The historic oak trees on Toomer's Corner at Auburn University that were poisoned by a rival and deranged University of Alabama fan cannot be saved and will be cut down in late April, officials announced on Wednesday.
The university said they plan to remove the trees on April 23, weather permitting. Some of the oak trees were reportedly more than 100 years old.
The oak trees were poisoned two years ago during Auburn's 2010 national football championship run. The man charged with poisoning the oak trees, Harvey Updyke Jr., who was 62 years old at the time, has a court appearance scheduled in April.
“The university’s Tree Preservation Committee does not believe the trees will survive despite the extensive work the university and others have done to keep them alive,” said Ron Booth, director of project management in Auburn University Facilities Management.
“The decaying wood is a safety issue, and the only option we have at this point is to remove them," Booth added.
While the trees are slated to be cut down, the roots of the trees are not expected to be removed from the ground until after the 2013 college football season, the War Eagle Reader reported.
"The decision was made to only cut down the trees and not go into the earth, which we talked before about having to be a two week process,” says Debbie Shaw, Vice President of Auburn Alumni Affairs.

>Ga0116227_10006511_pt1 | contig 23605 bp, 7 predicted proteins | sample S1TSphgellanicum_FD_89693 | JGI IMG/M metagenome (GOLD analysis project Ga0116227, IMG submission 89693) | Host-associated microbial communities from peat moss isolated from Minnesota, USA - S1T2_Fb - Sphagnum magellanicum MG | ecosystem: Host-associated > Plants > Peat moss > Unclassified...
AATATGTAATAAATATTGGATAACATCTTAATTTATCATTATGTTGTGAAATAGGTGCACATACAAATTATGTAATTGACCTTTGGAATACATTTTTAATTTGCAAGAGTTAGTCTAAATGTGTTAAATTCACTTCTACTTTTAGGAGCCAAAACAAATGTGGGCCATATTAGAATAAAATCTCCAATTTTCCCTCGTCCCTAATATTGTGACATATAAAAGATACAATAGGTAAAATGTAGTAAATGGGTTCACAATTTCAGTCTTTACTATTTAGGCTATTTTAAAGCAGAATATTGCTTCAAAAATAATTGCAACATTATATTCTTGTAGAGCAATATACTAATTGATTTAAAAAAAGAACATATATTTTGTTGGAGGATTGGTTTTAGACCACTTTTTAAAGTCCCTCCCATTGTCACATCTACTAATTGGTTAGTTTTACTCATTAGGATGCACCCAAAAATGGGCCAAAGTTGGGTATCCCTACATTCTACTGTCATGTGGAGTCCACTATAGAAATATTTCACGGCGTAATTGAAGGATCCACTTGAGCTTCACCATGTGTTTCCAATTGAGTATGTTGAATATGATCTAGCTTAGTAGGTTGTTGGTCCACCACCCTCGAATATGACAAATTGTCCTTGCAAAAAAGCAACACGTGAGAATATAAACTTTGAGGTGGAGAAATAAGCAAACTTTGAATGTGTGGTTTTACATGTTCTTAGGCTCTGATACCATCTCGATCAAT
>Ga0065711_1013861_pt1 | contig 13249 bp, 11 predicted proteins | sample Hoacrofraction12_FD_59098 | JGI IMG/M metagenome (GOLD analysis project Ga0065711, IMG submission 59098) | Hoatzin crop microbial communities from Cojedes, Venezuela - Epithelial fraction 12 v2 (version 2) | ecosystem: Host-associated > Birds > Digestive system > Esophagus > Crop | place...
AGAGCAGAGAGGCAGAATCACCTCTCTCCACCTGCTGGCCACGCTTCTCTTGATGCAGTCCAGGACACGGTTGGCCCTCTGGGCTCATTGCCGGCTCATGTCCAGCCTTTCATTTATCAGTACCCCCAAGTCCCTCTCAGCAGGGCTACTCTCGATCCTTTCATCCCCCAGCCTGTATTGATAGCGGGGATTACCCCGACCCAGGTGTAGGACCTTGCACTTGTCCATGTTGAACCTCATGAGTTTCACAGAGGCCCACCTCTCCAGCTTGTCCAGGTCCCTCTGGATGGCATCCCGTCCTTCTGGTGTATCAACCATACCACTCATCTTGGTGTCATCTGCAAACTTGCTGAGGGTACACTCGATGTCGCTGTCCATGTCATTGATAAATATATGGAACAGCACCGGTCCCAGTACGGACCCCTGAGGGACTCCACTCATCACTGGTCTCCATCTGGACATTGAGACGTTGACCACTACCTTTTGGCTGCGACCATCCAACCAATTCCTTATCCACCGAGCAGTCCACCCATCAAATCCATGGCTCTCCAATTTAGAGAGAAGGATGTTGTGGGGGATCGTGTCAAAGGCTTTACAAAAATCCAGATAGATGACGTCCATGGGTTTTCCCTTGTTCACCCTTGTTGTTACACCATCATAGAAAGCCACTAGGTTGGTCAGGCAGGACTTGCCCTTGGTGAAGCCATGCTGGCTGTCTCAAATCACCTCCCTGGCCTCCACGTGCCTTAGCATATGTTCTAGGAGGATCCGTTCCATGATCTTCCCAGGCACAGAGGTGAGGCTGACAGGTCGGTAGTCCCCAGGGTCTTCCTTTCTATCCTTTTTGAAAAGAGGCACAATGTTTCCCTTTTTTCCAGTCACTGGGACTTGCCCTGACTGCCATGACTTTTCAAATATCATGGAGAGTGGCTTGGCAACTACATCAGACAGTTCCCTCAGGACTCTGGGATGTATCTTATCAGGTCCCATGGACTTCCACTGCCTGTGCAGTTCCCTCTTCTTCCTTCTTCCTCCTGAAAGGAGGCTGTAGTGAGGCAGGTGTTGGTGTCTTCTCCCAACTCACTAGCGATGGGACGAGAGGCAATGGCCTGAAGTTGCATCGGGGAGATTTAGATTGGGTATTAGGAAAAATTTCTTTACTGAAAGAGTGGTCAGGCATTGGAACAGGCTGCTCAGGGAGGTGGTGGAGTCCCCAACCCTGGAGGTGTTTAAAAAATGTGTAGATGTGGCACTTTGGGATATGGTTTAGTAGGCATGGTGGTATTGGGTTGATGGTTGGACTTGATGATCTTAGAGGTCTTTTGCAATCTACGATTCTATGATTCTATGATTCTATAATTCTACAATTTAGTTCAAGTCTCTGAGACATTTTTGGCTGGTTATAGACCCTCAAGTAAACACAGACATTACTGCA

“Doing this makes total sense because of the new landscaping (at Toomer’s Corner) which will start after this football season is when they’re going to be making a mess anyway. We’re going to wait to get all of the wood under the ground until then,” Shaw explained.
Updyke reportedly called a local sports radio show and admitted to poisoning the trees with the slow-acting herbicide Spike 80DF the previous November. Until that point, the poisoning had not been detected.
The chemical in Spike 80DF, tebuthiuron, is taken up by the roots and carried to the leaves, blocking photosynthesis, which in turn creates reactive free radicals in the plant cells that attack the cells' chlorophyll and its membrane, causing trees or brush to eventually die.
Spike 80DF is primarily used for clearing range and pasture land of unwanted brush and or trees and to prevent future wildfires.
The university and the city of Auburn will host a block party on April 20 that they have dubbed "Celebrate the Tradition."
The event will feature speakers, live music and a spirit rally. It will also offer Auburn football fans one last chance to drape the Toomer's Corner oaks with toilet paper, a decades-long tradition that accompanied every football game win over rival Alabama.